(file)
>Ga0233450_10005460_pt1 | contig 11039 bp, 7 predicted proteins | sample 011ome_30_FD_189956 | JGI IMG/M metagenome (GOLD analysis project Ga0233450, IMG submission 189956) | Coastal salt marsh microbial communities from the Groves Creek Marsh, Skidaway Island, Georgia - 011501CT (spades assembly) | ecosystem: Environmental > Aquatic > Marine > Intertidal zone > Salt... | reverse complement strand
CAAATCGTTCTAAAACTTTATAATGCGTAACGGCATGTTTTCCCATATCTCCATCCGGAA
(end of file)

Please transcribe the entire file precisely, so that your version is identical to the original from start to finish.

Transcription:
>Ga0233450_10005460_pt1 | contig 11039 bp, 7 predicted proteins | sample 011ome_30_FD_189956 | JGI IMG/M metagenome (GOLD analysis project Ga0233450, IMG submission 189956) | Coastal salt marsh microbial communities from the Groves Creek Marsh, Skidaway Island, Georgia - 011501CT (spades assembly) | ecosystem: Environmental > Aquatic > Marine > Intertidal zone > Salt... | reverse complement strand
CAAATCGTTCTAAAACTTTATAATGCGTAACGGCATGTTTTCCCATATCTCCATCCGGAA